To overcome the problems associated with reactive torque when commencing the drilling of a deviated well, and thus drill more accurately during the critical initial stages of directional drilling before the relatively sensitive MWD system can be used, the method of time drilling is often performed. With time drilling, as soon as the drill bit contacts the point from which drilling of the deviated well is to commence and the pump pressure in the downhole motor increases by a predetermined amount, no further weight is applied to the drill bit. The pump pressure is allowed to drop to its original pressure as the drill bit drills out from the commencement point. Once the pump pressure is back to its original pressure, the pressure is increased again by applying a small amount of weight to the drill bit. This cycle is repeated throughout drilling.

It has been found that time drilling is typically relatively costly and time-consuming. The amount of the weight on the bit and the resultant pump pressure must be carefully monitored and maintained within a relatively narrow range in order that orientation of the drill bit can be maintained relatively accurately during drilling. Further, while performing the time drilling method, the orientation of the drill bit is confirmed by the survey tool every approximately 6 to 9 feet drilled. As the survey tool is typically quite sensitive, it cannot be left in the orientating sub during drilling. Thus, drilling must cease every approximately 6 to 9 feet to allow the survey tool to be run back into the orientating sub. If the drill bit direction has not changed, drilling is resumed. If the direction has changed, the drill bit must be reoriented. Thus, again, the entire time drilling process can be very time-consuming.

As well as time drilling, other methods have been developed to assist in maintaining the orientation of the drill bit during drilling. For example, U.S. Pat. No. 4,697,651 issued Oct. 6, 1987 to Dellinger is directed at a method for carrying out directional drilling with a rotary drilling tool by imparting both rotation and a rapid dynamic movement downward to the tool so that the drill bit impacts the end of the wellbore. A drilling stroke is then produced by allowing the tool to move from a contracted position to an extended position and an MWD system is used to monitor the orientation of the drill bit between strokes. In this manner, weight continues to be applied to the drill bit during the drilling stroke. Further, the tool includes spiral bladed stabilizers to effect proper orientation of the drill bit prior to each drilling stroke as the drill tool is raised to move the drill bit out of contact with the end of the wellbore.

As indicated, Dellinger involves a relatively complex series of steps. As well, the weight on the bit may be limited by the extension of the tool from the contracted position to the extended position and the required movement of the drill string between each drilling stroke may cause difficulties with maintaining the orientation of the drill bit. Finally, Dellinger does not appear to contemplate the commencement of drilling of a deviated well from a fully cased existing wellbore.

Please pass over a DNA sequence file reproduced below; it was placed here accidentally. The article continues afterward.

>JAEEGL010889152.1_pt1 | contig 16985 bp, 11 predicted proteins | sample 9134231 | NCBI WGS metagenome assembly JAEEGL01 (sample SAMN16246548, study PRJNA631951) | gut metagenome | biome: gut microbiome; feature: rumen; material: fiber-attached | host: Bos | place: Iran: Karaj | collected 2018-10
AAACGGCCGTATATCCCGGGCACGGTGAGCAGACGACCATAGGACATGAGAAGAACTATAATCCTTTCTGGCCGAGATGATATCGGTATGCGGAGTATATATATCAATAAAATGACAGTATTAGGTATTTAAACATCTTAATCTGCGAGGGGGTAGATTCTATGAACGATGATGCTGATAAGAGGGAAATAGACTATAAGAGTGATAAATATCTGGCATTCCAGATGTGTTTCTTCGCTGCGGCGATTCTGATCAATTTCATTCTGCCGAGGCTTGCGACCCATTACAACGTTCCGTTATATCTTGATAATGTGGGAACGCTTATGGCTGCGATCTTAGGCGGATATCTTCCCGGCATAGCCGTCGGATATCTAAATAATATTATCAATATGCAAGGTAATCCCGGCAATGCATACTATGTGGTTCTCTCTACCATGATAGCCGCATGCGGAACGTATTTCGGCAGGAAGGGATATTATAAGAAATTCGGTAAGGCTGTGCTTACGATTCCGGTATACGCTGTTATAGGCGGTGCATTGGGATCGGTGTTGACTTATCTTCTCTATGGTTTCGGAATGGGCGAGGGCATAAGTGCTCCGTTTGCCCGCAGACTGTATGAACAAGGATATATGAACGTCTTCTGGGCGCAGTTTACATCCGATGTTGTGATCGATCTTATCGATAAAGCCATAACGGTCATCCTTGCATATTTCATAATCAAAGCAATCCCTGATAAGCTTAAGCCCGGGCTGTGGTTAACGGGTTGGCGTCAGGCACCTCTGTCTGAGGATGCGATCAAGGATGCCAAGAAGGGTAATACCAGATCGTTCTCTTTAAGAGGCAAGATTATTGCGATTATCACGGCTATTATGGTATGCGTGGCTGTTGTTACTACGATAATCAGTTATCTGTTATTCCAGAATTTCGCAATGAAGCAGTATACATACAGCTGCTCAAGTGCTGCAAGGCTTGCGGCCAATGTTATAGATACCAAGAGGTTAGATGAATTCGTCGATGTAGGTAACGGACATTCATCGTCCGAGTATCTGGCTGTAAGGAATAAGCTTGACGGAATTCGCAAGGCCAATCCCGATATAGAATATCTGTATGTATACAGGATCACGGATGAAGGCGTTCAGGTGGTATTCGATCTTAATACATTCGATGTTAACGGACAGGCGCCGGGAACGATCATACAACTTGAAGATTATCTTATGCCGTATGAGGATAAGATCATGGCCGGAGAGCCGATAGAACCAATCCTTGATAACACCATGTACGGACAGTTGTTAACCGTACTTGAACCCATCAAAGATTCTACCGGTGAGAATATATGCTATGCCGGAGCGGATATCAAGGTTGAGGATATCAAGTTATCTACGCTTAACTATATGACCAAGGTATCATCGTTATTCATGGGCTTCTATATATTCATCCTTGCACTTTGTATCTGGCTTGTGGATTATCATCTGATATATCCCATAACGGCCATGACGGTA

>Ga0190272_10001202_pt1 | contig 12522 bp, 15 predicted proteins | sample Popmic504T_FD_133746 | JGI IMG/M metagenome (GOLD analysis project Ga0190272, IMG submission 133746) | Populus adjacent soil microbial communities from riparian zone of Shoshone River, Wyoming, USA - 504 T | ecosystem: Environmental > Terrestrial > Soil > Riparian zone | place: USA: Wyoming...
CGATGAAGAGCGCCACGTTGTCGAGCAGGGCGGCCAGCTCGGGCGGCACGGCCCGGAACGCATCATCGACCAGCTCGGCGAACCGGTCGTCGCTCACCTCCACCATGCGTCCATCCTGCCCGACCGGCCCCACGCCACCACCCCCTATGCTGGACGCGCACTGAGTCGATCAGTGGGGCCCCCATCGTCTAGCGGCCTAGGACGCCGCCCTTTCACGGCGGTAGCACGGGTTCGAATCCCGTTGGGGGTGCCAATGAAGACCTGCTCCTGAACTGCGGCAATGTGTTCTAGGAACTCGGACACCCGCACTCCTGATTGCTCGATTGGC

There is therefore a need in the industry for a drilling tool and method for use in commencing the drilling of a deviated well from an existing cased wellbore which maintains the desired orientation of the drill bit by minimizing the effects of reactive torque and axial loading on the drill string, while allowing a relatively more consistent weight, and a relatively greater weight, to be applied to the drill bit as compared to previously known tools and methods.

DISCLOSURE OF INVENTION

The present invention relates to both a method and a tool for use in commencing the drilling of a deviated well from a gap in the casing of a cased wellbore using a non-rotary drill string, while maintaining the desired orientation of the drill bit by minimizing the effects of reactive torque and axial loading on the drill string.

In one aspect of the invention, the invention is a tool for connection to a non-rotary drill string for use in commencing the drilling of a deviated well from a point in a wellbore, the wellbore including a casing within it and the point defining a gap in the casing, the tool comprising:

(a) a drill bit for drilling the well;

(b) a downhole motor operatively connected to the drill bit for rotating the drill bit to drill the well;

(c) a tubular member connected between the downhole motor and the drill string such that rotation of the drill string will cause rotation of the tubular member and the drill bit;

(d) an anchor assembly slidably mounted about the tubular member such that the tubular member is movable longitudinally relative to the anchor assembly, which anchor assembly is actuated by the rotation of the drill string, for releasably engaging the casing and for maintaining the orientation of the drill bit during drilling of the well;

(e) means for actuating the anchor assembly to selectively set the anchor assembly in engagement with the casing upon the rotation of the drill string in a first direction and to selectively unset the anchor assembly from engagement with the casing upon the rotation of the drill string in a second direction;

(f) means for facilitating the orientation of the drill bit prior to drilling by rotation of the drill string so that the drill bit is oriented in a desired direction; and

(g) means for maintaining the orientation of the drill bit in the desired direction during drilling of the well when the anchor assembly is set by inhibiting the rotation of the drill string in the first direction caused by reactive torque generated in the drill string by the rotation of the drill bit in a second direction opposite to the first direction.